Diving cylinders – the danger of internal corrosion
Steel diving cylinders are still being found with dangerous levels of internal corrosion. This unseen weakening of the cylinder’s structure can lead to an explosive failure which can inflict serious injury. Divers, those around them and the people who fill cylinders are at risk.
Research has shown that corrosion rates in cylinders containing compressed air or nitrox can be more than 100 times faster than normal. If fresh water is present in the cylinder this can mean the loss of more than 2 mm of the thickness of the cylinder wall within 6 months. This is increased to more than 5 mm in the presence of salt water. Diving cylinder walls are generally between 2 and 5 mm thick. Being in date for test (2.5 years) is no guarantee of safety if water has been allowed to enter the cylinder.
There are often no obvious external signs of internal corrosion and the amount of water needed is very small and might not be noticed. Divers therefore need to make sure that water is not allowed to enter cylinders and should take the following precautions:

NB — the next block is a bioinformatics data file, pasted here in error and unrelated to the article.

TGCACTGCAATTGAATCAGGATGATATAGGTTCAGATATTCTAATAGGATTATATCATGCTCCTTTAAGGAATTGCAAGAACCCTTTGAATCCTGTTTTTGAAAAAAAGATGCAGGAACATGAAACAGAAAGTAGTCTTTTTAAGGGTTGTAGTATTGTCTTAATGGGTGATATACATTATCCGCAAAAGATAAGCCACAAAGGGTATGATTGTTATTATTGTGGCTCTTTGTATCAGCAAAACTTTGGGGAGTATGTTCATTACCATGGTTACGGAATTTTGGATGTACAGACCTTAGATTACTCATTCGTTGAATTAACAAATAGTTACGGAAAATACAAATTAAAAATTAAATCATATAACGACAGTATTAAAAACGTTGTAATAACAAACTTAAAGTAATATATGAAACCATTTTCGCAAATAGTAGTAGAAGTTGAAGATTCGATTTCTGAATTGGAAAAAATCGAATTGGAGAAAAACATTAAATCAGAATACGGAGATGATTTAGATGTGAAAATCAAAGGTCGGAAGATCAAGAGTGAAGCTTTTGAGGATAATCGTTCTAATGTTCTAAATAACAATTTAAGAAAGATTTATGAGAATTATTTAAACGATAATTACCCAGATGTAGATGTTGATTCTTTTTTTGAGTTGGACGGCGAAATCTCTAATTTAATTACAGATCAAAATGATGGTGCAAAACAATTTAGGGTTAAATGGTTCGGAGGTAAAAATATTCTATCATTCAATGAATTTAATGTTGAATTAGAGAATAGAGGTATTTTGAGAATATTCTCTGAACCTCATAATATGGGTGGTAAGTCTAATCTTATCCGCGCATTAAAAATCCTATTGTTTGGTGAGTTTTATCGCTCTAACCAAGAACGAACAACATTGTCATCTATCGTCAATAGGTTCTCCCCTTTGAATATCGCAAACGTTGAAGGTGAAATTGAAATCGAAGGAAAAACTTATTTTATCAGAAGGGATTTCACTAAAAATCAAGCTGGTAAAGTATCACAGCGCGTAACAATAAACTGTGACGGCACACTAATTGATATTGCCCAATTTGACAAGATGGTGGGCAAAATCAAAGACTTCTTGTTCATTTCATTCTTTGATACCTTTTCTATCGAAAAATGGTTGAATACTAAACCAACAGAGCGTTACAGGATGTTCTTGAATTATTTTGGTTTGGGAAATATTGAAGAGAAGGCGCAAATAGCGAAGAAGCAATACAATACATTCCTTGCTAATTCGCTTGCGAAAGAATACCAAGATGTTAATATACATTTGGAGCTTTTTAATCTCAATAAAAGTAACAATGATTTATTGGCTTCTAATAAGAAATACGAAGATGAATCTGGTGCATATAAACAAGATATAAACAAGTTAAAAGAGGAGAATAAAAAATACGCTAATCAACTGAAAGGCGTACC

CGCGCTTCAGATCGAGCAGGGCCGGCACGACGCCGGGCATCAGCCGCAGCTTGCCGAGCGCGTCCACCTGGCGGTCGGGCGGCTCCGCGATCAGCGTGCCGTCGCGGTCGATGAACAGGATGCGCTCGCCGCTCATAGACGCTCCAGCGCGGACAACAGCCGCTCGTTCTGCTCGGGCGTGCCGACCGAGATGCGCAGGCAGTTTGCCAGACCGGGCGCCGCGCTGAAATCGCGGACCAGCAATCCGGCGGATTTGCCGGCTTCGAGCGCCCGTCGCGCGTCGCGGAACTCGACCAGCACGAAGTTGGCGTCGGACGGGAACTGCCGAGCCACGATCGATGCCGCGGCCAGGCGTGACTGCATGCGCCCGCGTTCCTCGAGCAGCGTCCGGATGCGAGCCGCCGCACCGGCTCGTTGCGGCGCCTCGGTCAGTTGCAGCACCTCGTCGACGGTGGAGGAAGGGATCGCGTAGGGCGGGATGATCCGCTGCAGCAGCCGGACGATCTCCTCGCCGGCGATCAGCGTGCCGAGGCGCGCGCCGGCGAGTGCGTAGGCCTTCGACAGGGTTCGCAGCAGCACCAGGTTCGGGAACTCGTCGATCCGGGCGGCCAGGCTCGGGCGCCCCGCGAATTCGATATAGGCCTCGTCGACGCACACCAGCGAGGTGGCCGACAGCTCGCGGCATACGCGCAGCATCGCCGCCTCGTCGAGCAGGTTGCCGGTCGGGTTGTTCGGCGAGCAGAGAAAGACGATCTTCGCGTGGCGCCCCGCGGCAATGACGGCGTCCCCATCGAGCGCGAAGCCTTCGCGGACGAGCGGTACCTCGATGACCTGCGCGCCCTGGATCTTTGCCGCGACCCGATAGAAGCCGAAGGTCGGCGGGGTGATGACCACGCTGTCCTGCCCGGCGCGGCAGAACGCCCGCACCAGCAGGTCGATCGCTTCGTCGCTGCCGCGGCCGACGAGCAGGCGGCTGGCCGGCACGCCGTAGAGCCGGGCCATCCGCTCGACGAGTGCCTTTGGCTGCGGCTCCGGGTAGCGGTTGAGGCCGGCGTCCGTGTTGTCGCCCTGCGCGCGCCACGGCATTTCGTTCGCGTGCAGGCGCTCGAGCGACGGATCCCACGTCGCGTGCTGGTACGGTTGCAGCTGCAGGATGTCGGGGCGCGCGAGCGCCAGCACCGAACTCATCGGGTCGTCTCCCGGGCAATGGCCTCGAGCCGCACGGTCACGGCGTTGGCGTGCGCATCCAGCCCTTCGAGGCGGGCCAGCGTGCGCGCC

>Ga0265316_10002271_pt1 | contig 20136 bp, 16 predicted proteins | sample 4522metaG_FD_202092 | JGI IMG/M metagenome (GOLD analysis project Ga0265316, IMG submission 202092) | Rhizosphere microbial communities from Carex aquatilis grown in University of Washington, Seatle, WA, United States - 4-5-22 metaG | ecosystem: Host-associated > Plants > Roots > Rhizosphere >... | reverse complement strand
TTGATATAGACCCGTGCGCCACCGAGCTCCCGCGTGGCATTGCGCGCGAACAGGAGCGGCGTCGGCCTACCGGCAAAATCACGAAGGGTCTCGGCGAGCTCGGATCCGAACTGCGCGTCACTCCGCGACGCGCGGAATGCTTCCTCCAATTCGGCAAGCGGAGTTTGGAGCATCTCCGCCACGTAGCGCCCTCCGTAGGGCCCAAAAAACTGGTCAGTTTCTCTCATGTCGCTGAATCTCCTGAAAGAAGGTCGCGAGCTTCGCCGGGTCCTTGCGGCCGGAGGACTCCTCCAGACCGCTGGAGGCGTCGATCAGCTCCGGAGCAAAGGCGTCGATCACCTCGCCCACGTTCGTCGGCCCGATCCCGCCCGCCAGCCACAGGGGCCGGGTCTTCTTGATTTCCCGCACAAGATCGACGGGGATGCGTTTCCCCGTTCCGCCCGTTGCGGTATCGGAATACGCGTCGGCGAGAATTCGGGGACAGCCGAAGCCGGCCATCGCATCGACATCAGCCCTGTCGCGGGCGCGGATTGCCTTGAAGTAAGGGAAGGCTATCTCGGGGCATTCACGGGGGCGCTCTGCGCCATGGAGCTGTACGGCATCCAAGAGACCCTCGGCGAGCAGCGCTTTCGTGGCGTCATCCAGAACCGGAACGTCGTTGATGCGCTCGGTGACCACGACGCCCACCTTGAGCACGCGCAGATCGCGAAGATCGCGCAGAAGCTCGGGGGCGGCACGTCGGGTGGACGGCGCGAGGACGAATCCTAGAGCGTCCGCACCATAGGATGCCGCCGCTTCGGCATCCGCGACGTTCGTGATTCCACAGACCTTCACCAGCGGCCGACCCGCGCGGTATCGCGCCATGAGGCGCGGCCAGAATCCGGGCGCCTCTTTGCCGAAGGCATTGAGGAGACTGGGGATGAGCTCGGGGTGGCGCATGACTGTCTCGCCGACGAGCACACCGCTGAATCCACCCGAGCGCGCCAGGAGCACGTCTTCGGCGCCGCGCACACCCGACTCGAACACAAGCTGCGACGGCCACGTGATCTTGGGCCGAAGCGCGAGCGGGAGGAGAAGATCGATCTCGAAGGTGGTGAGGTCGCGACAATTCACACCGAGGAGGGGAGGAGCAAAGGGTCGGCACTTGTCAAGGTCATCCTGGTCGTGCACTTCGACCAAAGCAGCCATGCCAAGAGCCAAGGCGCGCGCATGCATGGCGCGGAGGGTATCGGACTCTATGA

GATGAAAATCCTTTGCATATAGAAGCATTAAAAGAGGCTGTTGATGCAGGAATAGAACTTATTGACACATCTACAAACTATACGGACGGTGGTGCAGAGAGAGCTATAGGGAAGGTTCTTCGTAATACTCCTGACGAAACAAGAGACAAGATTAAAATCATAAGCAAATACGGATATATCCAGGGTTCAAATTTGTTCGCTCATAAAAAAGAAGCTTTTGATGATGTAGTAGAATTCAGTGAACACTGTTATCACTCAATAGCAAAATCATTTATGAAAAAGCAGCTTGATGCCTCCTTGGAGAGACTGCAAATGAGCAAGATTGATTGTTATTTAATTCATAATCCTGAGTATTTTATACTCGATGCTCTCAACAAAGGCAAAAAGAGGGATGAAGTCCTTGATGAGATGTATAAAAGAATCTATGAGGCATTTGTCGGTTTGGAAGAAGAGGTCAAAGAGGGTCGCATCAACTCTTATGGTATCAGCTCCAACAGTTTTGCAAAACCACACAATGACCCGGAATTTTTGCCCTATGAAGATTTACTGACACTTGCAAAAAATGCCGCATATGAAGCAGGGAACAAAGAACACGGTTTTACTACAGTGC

- Do not leave empty cylinders with their valves open. Moisture will enter from the outside air
- Before connecting a cylinder to a charging line always momentarily crack open the cylinder valve and gas supply valve to blow out any moisture in the cylinder valve or supply line
- Avoid emptying cylinders underwater – if you do, there is a good chance of water getting inside
- Do not charge cylinders (such as delayed SMB cylinders) that have been emptied underwater, by decanting from your main cylinder – water from the empty cylinder may enter the ‘charging cylinder’ when they equalise
- Only fill cylinders with air/gas which meets the criteria in current British and EU standards
The potential consequences of this unseen corrosion can be serious. If you consider there is any chance of water having entered your cylinder have it internally inspected before it is filled.